Michelle Kaisersatt, a sculptural clay artist, has lived on the bluffs just outside St. Peter, MN for many years. Having experienced wheel-thrown pottery in high school, she reintroduced herself to clay at the age of 35, participating in classes at the Southern Minnesota Clay Center, located in the Arts and Heritage building in St. Peter. This experience was life-changing. From those three beginner sessions, she went on to teach herself the intricacies of clay.
Kaisersatt is not afraid of challenging herself. Expressing emotion through surface texture, incorporating found objects, invoking respect and honor by capturing the beauty of nature, and experiencing vulnerability through vessel shapes pushed beyond the typical. The vast majority of her work is wheel -thrown with surface detail expressed through hand-carved relief.
Working with red iron oxide stains, she has found a finishing process that allows her to carve intricate textures and lines, capturing movement and emotion that would otherwise be lost if glazed in the traditional sense.
Kaisersatt finds that her formal education in Interior Design has been the seedbed for her love of creative composition in design. Art Nouveau and Arts and Craft design styles filter into her work periodically, but her strongest influence is nature.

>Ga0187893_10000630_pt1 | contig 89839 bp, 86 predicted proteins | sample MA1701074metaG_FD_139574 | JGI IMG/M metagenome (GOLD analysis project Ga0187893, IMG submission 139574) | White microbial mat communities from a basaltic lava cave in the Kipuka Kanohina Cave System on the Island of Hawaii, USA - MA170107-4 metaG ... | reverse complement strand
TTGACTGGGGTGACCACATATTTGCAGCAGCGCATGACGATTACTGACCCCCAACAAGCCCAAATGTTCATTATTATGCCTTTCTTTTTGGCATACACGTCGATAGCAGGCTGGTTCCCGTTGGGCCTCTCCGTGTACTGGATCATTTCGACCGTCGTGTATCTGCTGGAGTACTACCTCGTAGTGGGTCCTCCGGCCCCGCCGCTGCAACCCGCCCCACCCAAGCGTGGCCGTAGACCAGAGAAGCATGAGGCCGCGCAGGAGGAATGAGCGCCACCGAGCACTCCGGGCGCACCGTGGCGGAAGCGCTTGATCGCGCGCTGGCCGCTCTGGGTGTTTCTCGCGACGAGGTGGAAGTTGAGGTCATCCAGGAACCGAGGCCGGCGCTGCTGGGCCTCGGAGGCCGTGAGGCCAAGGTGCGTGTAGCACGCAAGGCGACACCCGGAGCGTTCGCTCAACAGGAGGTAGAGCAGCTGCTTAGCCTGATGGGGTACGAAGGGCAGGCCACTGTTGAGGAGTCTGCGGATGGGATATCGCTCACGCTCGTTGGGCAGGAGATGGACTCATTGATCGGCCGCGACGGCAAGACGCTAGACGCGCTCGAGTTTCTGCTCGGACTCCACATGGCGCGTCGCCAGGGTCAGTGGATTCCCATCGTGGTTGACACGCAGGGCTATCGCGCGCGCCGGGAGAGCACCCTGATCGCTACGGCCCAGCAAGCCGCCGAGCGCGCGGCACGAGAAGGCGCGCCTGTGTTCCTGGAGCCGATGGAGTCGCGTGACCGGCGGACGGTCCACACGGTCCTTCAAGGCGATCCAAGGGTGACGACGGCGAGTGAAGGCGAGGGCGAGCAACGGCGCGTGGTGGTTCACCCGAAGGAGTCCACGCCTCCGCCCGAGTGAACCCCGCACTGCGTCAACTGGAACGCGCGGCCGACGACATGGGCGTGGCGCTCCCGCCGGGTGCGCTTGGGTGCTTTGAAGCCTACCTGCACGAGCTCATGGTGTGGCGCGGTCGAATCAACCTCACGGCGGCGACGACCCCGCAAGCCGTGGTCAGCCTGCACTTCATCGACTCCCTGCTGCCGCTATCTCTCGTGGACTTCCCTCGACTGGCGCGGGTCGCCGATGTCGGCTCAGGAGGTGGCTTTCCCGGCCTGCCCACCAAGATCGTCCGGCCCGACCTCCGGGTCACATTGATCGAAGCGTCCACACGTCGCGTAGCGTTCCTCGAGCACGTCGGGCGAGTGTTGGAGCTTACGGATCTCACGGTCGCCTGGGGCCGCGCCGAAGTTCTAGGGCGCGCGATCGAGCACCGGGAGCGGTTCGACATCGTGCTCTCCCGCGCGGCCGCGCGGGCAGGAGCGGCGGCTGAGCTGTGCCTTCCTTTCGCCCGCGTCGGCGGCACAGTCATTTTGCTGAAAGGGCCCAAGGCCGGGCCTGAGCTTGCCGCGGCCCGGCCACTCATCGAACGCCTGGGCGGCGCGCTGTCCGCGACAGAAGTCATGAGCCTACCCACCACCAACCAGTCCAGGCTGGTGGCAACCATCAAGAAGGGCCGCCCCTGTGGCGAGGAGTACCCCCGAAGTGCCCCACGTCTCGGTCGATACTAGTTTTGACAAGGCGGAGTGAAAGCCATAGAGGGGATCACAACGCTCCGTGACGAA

Through her clay, she speaks for social and environmental justice, and human equality. Her voice is her art, and it is gaining strength.
Kaisersatt’s work has been in juried collaborative exhibits and solo shows at The Pump House Kader Gallery (LaCrosse, WI); Freeborn County Arts Initiative (Albert Lea, MN); Carnegie Art Center Hope Cook Gallery (Mankato, MN); The 410 Project (Mankato Mn); Owatonna Healing Arts Exhibit (Owatonna, MN); St. Thomas O’Shaughnessy Education Center (St. Paul, MN); The Grand Center for Arts and Culture 4 Pillars Gallery (New Ulm, MN); and Arts Center of St. Peter (St. Peter, MN).
Gallery Two: Kimber Olson– mixed media fiber sculpture
“Grounded in an ecofeminist framework that respects organic processes, sentience in plant and animal life, intuition and embodied knowing, my work presents alternative ways of seeing and thinking about the environment to mend current disconnects between culture and nature, and it draws attention to vulnerable yet critical resources andecology of Earth.”
– Kimber Olson (Eden Prairie, Minn.)
Kimber Olson is a sculptural textile artist from Eden Prairie, MN, whose studio practice is based in nearby Carver. A process-led maker, she uses organic materials to create art about the environment with an emphasis on critical habitats. Largely self-taught, she has learned techniques that inform and influence her approach through workshops with renowned fiber artists including Lisa Klakuluk, Chunghie Lee and Susan Brandeis. To propagate handcrafts and the creative spirit, she facilitates workshops and community art projects at senior communities, elementary schools, correctional centers, and more.